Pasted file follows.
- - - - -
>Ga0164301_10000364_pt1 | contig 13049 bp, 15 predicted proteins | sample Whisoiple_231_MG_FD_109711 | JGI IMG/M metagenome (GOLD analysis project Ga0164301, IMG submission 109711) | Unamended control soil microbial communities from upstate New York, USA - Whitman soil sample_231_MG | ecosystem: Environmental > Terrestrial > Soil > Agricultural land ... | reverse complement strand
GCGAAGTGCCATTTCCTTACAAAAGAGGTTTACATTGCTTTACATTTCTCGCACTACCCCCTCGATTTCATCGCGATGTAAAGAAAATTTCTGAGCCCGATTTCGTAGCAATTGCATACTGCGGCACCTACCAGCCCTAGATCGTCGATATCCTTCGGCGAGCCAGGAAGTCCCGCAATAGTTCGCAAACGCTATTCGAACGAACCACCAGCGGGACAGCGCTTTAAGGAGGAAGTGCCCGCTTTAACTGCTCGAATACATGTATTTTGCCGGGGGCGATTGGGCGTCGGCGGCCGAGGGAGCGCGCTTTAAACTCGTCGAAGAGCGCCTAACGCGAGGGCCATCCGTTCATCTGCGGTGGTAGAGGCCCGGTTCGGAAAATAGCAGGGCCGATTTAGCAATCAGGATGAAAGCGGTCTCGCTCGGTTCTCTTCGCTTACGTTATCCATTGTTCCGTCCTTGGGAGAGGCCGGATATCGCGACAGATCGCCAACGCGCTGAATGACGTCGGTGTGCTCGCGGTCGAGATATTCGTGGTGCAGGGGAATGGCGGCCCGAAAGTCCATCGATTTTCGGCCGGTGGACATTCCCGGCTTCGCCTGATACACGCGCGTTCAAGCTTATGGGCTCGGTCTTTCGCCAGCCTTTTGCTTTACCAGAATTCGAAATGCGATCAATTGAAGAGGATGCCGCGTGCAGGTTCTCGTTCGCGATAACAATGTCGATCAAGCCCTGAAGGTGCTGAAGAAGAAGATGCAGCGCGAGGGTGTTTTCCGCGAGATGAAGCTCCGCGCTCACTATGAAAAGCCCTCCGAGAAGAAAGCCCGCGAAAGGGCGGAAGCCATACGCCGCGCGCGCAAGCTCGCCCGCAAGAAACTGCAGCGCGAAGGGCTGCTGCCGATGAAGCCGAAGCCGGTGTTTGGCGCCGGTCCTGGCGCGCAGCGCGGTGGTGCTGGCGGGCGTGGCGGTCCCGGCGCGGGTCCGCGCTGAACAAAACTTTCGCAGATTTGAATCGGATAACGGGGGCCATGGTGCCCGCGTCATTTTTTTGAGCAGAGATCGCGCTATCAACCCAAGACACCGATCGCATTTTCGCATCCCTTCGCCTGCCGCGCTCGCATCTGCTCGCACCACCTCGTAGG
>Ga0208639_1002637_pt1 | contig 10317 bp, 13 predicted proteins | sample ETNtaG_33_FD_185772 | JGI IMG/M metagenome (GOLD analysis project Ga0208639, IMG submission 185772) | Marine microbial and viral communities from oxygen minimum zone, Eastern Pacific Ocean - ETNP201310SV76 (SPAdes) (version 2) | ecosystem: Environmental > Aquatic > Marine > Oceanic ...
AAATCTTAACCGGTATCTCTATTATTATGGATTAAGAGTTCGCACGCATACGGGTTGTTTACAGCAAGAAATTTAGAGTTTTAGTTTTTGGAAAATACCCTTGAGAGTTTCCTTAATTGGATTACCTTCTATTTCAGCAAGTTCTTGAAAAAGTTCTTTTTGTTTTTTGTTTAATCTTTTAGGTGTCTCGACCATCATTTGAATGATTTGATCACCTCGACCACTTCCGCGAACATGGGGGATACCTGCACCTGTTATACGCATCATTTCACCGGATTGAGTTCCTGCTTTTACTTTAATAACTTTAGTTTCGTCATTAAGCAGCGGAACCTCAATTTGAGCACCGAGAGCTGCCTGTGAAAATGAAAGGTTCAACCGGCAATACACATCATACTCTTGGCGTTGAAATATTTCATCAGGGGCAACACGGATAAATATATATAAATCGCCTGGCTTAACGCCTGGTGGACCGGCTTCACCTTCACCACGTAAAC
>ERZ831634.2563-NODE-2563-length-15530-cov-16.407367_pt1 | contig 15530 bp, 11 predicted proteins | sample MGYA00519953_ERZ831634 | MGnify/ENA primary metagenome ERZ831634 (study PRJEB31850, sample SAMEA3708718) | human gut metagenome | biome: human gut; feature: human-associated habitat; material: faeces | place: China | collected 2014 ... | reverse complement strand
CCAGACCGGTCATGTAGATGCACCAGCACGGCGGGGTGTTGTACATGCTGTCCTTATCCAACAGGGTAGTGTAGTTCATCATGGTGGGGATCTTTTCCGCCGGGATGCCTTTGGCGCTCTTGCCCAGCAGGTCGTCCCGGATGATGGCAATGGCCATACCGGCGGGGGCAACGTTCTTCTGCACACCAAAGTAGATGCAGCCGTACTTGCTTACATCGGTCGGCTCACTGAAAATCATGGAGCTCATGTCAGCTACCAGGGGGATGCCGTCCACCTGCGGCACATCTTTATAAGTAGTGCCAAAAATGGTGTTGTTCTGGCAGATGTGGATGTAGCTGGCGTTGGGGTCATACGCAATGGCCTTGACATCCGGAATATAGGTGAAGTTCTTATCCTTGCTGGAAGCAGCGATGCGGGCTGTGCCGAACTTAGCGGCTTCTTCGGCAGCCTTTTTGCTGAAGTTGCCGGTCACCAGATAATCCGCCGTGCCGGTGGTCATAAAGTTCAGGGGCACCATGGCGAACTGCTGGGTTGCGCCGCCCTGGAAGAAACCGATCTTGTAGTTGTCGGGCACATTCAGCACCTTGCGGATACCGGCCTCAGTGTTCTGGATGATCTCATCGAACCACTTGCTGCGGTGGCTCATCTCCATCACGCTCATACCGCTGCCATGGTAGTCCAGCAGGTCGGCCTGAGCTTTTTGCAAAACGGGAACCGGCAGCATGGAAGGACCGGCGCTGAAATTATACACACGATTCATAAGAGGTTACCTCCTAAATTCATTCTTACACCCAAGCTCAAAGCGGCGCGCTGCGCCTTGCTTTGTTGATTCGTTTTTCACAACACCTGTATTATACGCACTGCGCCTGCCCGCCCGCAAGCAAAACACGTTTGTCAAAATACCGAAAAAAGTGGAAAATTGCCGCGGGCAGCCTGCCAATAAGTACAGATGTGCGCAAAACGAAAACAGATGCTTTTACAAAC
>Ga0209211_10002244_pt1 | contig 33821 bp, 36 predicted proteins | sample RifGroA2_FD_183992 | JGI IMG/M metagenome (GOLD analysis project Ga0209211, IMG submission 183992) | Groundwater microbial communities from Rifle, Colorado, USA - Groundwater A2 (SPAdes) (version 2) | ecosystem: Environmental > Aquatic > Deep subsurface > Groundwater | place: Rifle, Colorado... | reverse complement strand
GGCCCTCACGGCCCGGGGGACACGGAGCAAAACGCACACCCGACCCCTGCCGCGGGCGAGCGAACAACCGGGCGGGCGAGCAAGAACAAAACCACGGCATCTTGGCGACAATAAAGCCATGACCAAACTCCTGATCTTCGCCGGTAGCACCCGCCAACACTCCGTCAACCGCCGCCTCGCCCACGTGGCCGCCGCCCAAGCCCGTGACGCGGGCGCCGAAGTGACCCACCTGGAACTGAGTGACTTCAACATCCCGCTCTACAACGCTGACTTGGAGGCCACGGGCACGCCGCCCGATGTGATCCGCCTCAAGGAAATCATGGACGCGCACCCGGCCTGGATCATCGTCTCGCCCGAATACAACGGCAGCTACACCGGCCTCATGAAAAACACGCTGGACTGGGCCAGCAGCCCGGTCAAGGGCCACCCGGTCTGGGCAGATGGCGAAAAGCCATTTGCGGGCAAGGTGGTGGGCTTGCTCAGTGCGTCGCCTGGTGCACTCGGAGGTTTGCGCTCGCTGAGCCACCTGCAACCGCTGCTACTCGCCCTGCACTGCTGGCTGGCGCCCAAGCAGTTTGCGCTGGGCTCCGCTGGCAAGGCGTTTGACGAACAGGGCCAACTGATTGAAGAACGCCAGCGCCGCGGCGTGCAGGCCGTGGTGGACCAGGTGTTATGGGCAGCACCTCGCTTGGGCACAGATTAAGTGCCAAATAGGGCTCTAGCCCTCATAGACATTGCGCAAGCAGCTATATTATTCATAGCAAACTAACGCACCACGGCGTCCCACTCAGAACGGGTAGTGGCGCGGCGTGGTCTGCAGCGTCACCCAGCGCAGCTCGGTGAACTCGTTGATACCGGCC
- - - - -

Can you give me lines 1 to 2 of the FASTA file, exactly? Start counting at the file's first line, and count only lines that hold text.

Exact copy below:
>Ga0164301_10000364_pt1 | contig 13049 bp, 15 predicted proteins | sample Whisoiple_231_MG_FD_109711 | JGI IMG/M metagenome (GOLD analysis project Ga0164301, IMG submission 109711) | Unamended control soil microbial communities from upstate New York, USA - Whitman soil sample_231_MG | ecosystem: Environmental > Terrestrial > Soil > Agricultural land ... | reverse complement strand
GCGAAGTGCCATTTCCTTACAAAAGAGGTTTACATTGCTTTACATTTCTCGCACTACCCCCTCGATTTCATCGCGATGTAAAGAAAATTTCTGAGCCCGATTTCGTAGCAATTGCATACTGCGGCACCTACCAGCCCTAGATCGTCGATATCCTTCGGCGAGCCAGGAAGTCCCGCAATAGTTCGCAAACGCTATTCGAACGAACCACCAGCGGGACAGCGCTTTAAGGAGGAAGTGCCCGCTTTAACTGCTCGAATACATGTATTTTGCCGGGGGCGATTGGGCGTCGGCGGCCGAGGGAGCGCGCTTTAAACTCGTCGAAGAGCGCCTAACGCGAGGGCCATCCGTTCATCTGCGGTGGTAGAGGCCCGGTTCGGAAAATAGCAGGGCCGATTTAGCAATCAGGATGAAAGCGGTCTCGCTCGGTTCTCTTCGCTTACGTTATCCATTGTTCCGTCCTTGGGAGAGGCCGGATATCGCGACAGATCGCCAACGCGCTGAATGACGTCGGTGTGCTCGCGGTCGAGATATTCGTGGTGCAGGGGAATGGCGGCCCGAAAGTCCATCGATTTTCGGCCGGTGGACATTCCCGGCTTCGCCTGATACACGCGCGTTCAAGCTTATGGGCTCGGTCTTTCGCCAGCCTTTTGCTTTACCAGAATTCGAAATGCGATCAATTGAAGAGGATGCCGCGTGCAGGTTCTCGTTCGCGATAACAATGTCGATCAAGCCCTGAAGGTGCTGAAGAAGAAGATGCAGCGCGAGGGTGTTTTCCGCGAGATGAAGCTCCGCGCTCACTATGAAAAGCCCTCCGAGAAGAAAGCCCGCGAAAGGGCGGAAGCCATACGCCGCGCGCGCAAGCTCGCCCGCAAGAAACTGCAGCGCGAAGGGCTGCTGCCGATGAAGCCGAAGCCGGTGTTTGGCGCCGGTCCTGGCGCGCAGCGCGGTGGTGCTGGCGGGCGTGGCGGTCCCGGCGCGGGTCCGCGCTGAACAAAACTTTCGCAGATTTGAATCGGATAACGGGGGCCATGGTGCCCGCGTCATTTTTTTGAGCAGAGATCGCGCTATCAACCCAAGACACCGATCGCATTTTCGCATCCCTTCGCCTGCCGCGCTCGCATCTGCTCGCACCACCTCGTAGG